hard to replicate his device.

      So depending on what side of the fence you are on, this “worry” on Rossi’s part is a good thing
      in regards to LENR.

      However, at the end of the day, Rossi is getting old – he going to start running out of lifespan
      time soon.

      I think this whole issue is rather simple:

      If Rossi has what he claims, then the product will not take that long to reach market if he is “reasonable”
      beyond the R&D stage, and the outputs he claims are real.

      If he still too early, then more R&D is required.

      On the other hand, the Wright Brothers had the same fears of reverse engineering – the result was
      about 7 years of VERY little progress and revenue for the Wright Brothers. The Wrights were OFTEN hesitant to do a demo to prospective buyers for fears that such buyers just want to “see” the plane to get ideas.
      By the time the Wrights really got their act together, competitors really quite much
      caught up in that 7 year time span they wasted.

      I don’t think Rossi has much competition unless some other LENR company makes progress, but Rossi
      needs investment money else he may just become too old to benefit from LENR.

      Albert D. Kallal
      Edmonton, Alberta Canada

      • I think your Wright brothers chronology is all crabbed. They refused to do demos to anyone who didn’t have the authority to buy airplanes. It saved them a lot of time and weeded out the lookieloos until the US Army agreed to their terms. Competitors didn’t believe they had the goods, so there was no real competitive development until AFTER the Wrights demonstrated their airplanes in 1908, and then development was far more rapid than they anticipated. All of those lookieloos could easily have been trying to steal their ideas, and even one time Smithsonian asked them about their Roll Control functionality late in the game. Wilbur called the request “cheeky”.

        • Albert D. Kallal

          Actually, I still such much of an analogy. In fact what you written quite much confirms what I stated.
          The Wrights were cautious and were hesitant to do demos. The Wrights like Rossi in “general”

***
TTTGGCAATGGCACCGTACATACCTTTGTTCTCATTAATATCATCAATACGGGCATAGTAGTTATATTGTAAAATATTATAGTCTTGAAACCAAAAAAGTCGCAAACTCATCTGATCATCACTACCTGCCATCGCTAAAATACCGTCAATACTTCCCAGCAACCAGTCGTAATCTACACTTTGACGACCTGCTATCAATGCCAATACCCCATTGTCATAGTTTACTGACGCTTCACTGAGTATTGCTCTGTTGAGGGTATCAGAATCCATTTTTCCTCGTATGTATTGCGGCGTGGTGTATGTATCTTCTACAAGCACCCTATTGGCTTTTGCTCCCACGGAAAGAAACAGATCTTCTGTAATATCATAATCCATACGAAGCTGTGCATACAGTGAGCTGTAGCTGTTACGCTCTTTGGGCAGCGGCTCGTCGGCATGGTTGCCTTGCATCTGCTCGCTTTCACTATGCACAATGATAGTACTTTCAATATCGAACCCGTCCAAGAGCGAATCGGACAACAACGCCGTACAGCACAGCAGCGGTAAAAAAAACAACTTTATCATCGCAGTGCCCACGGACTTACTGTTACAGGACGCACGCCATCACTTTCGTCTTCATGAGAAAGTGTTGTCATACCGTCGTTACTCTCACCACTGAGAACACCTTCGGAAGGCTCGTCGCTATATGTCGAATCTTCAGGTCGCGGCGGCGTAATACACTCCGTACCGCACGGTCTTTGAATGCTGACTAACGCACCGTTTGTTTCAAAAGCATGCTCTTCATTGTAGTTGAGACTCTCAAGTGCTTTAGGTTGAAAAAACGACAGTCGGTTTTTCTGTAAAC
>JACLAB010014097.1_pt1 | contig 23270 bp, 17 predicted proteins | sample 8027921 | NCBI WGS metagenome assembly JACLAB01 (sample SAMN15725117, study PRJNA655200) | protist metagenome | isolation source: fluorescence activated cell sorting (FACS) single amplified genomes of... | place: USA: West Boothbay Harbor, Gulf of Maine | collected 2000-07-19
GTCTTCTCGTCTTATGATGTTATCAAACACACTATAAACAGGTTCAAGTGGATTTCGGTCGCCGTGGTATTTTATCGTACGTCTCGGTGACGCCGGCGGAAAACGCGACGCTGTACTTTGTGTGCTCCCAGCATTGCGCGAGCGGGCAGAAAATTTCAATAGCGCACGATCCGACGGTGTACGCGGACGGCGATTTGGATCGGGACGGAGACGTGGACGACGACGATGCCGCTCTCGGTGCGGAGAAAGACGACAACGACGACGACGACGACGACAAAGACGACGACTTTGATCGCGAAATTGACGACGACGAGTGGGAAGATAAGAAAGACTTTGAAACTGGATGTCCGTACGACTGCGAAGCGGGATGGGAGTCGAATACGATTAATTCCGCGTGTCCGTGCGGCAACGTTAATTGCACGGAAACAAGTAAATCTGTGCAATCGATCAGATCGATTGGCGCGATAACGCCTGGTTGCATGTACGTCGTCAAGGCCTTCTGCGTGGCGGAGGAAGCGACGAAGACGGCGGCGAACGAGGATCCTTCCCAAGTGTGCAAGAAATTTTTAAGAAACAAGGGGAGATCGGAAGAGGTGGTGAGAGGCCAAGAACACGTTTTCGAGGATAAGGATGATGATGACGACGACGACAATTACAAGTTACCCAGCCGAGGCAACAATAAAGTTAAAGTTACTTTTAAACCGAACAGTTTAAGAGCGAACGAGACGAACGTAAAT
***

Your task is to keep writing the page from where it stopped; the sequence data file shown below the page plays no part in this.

attempted to limit expose by demos – and with good reason. There nothing wrong
          with keeping such technology “close” to ones belt. So it seems quite clear that
          that this kind of thinking was much of how the Wrights operated, and also that
          of Rossi (and I not saying it is necessary good or bad – but only what occurred).

          I think it is rather “natural” and prudent to limit exposure from “tire kickers” etc.

          However, one has to achieve a balance between demos to promote the product and that of competitors just poking around to see what you are up to.

          The significant difference between Rossi and the Wrights was other competitors were moving forward at a rather rapid pace. The result was most of Wrights 7+ year’s advantage did melt

          Rossi right now does not have much competition. We see “some” activity in regards to Berllioum , but they still seem stuck at a rather low COP.

          This issue not about LENR, but the kind of COP’s you can obtain, and coming up with a package that is suitable for commercial use.

          I still find parallels in this industry to that of the early days of airplanes, and even that of the
          early days of the computer industry.

          Off the self-low cost “computers on a chip” were around for several years. First appeared “kits”
          etc., but the REAL winner was going to be a “ready-made” computer that you take
          out of the box, plug it in and you are off to the races. So Commodore, Apple
          etc. did really well WHEN they provided a full out of the box experience.

          Rossi not yet proved (to most people) he has high output LENR. However if Rossi does, then it should not take that long to see working products if Rossi has what he claims.

          Albert D. Kallal
          Edmonton, Alberta Canada

          • You haven’t got your history straight. There was almost zero development in the aeronautical field from 1903 to 1908. There was a ton of development after the Wright brothers demo’d in 1908.

          • Albert D. Kallal

            Well, the Wrights certainly were working hard after that 1903 flight – but keep it much under wraps (to be fair, much due to the plane not being perfected as much as they wanted, but ALSO due to keeping it under wraps).

            From several sources, we find MUCH development occurred – and occurred not in public.